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(New York) – The Afghan government should investigate the failure of police in Kabul to prevent a mob from beating to death a woman with a reported psychosocial disability, Human Rights Watch said today. On the morning of March 19, 2015, a group of a dozen or more men near the Shah-Do Shamshira shrine claimed the woman, Farkhunda, had burned a copy of the Quran and then beat her to death while police stood by. Media reports state that Farkhunda’s parents have said that their daughter had a mental health condition for many years.

“The brutal murder of a vulnerable woman by a mob on Kabul’s streets might have been stopped if the police had done their job,” said Patricia Gossman, senior Afghanistan researcher. “The authorities need to prosecute those involved in this terrible crime and take action against any police officers who let the mob have its way.”

The authorities should not only prosecute those responsible for Farkhunda’s killing, but also discipline or prosecute as appropriate police who failed to intervene and officials who have made statements justifying the murder.

Police have arrested at least nine people in connection with the killing, according to officials. However, photographs and videos taken at the scene indicate that there were many more men beating the woman, some of whom have not apparently been arrested. Although some police officers reportedly tried to disperse the crowd by firing into the air, Kabul’s head of criminal investigation, Mohammad Farid Afzali, acknowledged that the police reacted too late. The photographs also suggest that police standing near Farkhunda as she was being beaten did little to protect her or stop the assault.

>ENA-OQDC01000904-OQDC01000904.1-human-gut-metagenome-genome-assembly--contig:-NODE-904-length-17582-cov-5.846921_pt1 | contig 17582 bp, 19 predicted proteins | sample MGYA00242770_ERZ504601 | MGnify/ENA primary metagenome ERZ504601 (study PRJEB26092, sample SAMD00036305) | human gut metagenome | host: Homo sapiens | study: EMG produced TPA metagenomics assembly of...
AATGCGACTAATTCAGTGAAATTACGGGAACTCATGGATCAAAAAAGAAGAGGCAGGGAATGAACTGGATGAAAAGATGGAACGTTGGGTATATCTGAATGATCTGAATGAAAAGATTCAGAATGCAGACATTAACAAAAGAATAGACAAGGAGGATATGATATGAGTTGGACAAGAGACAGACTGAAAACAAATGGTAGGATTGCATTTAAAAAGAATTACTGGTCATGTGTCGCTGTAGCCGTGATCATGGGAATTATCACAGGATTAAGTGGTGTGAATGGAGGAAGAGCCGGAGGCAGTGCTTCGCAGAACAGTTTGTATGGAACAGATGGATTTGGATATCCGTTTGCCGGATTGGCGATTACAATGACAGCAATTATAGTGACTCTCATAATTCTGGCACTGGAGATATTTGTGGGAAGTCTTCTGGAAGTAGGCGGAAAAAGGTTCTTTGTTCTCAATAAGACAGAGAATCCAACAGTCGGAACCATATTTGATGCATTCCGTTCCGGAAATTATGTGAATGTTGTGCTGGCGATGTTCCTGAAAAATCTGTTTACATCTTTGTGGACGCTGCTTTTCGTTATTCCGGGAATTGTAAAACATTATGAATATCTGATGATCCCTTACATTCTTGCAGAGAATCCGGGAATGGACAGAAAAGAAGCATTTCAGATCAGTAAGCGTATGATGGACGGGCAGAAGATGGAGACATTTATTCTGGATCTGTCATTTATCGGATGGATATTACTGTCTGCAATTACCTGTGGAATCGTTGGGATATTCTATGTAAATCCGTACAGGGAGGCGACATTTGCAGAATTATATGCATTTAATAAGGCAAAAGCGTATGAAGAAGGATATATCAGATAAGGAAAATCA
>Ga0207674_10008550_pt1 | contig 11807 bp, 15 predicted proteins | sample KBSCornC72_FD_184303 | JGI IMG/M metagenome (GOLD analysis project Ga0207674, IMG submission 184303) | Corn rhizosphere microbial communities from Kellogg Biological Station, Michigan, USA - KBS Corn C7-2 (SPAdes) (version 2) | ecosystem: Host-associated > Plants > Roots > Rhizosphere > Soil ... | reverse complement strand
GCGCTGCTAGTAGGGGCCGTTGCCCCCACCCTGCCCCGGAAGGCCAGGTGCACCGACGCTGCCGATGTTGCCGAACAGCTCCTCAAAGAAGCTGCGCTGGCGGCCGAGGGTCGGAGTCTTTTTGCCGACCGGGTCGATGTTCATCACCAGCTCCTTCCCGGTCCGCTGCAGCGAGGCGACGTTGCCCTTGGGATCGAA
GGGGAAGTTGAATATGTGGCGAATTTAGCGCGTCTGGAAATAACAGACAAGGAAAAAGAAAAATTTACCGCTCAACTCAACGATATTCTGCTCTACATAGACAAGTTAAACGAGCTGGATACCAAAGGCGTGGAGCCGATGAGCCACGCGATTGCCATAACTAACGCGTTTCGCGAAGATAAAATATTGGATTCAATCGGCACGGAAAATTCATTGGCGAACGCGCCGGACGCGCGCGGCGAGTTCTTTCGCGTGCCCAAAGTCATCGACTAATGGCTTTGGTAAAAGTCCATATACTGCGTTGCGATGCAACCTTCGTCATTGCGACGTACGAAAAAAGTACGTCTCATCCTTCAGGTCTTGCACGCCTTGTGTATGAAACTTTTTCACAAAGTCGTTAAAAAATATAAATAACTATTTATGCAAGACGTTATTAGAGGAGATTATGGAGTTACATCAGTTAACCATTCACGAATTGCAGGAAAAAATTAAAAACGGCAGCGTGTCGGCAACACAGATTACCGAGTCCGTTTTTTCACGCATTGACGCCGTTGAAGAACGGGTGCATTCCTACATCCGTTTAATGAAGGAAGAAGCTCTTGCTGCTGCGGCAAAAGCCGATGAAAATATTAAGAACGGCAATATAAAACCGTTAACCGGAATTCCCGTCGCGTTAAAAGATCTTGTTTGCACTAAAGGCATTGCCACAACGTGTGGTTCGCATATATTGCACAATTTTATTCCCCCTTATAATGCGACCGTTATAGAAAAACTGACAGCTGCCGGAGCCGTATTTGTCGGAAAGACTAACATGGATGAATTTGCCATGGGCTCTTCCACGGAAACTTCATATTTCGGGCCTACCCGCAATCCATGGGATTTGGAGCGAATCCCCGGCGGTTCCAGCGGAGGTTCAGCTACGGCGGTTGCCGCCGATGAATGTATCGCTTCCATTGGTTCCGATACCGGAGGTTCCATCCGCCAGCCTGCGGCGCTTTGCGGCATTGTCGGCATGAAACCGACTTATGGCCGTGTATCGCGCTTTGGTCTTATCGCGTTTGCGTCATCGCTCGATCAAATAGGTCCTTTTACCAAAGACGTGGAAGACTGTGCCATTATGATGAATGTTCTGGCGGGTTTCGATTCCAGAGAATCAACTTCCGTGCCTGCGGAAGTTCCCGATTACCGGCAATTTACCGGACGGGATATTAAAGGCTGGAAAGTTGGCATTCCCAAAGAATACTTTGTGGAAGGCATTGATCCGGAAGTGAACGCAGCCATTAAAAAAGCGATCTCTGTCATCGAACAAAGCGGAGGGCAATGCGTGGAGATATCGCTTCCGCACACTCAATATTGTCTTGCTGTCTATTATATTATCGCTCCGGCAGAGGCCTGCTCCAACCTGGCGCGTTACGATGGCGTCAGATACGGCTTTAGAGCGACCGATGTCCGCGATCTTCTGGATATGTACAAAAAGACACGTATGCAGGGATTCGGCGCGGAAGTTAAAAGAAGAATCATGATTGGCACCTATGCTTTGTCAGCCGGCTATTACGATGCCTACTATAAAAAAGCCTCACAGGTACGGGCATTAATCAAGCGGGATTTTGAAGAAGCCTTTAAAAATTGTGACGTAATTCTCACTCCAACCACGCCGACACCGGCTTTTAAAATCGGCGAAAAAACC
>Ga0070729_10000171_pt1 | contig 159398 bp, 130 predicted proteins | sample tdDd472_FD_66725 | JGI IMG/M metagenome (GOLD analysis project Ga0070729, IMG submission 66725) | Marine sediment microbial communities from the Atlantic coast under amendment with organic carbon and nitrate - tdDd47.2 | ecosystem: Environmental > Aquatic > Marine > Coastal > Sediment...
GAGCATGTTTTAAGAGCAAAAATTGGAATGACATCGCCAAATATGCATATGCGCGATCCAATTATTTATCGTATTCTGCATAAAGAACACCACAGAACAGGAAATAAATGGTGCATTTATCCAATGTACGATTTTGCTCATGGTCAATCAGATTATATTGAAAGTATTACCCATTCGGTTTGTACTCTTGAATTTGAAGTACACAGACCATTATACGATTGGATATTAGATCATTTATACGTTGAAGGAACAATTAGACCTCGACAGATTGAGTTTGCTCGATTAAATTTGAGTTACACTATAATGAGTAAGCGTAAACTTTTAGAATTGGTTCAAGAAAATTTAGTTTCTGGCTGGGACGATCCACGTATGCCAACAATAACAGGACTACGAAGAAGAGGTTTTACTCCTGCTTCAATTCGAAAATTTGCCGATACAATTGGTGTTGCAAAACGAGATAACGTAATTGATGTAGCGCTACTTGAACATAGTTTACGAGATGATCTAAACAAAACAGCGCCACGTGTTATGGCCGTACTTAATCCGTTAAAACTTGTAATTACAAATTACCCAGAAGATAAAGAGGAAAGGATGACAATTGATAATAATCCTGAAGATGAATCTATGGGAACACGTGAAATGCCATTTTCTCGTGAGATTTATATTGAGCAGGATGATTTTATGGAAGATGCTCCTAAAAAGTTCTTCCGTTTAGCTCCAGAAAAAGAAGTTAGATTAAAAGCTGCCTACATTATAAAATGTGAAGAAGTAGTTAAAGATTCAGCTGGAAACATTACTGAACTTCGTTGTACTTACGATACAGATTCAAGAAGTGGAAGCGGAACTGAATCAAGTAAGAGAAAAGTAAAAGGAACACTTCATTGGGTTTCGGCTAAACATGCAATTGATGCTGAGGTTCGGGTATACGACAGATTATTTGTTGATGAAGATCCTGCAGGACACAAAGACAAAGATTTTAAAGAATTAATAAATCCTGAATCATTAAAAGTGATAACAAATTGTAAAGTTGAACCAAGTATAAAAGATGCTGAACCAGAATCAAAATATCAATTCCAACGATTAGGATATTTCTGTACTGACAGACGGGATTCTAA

On March 20, President Ashraf Ghani pledged a full investigation into the killing, and stated that “No individual is allowed to make oneself a judge and use violence to punish others in degrading manners.” However, several government officials have made statements that appear to justify the actions of the mob. Hashmat Stanakzai, spokesman for the Kabul police chief, posted on Facebook that the woman was “an apostate” and was trying to get European or United States citizenship through her actions. He has since posted an apology on Facebook. Abdul Rahman Ahmadzai, director of endowments in the Ministry of Hajj and Islamic Endowments, told the Kabul television station 1TV that if the woman had done something “in opposition to the ayahs or the Quran, and she’s not a Muslim, we justify the action of the people.”

“President Ghani has rightly condemned this kind of vigilantism, but he also needs to make clear that those who try to justify it have no place in his government,” Gossman said.

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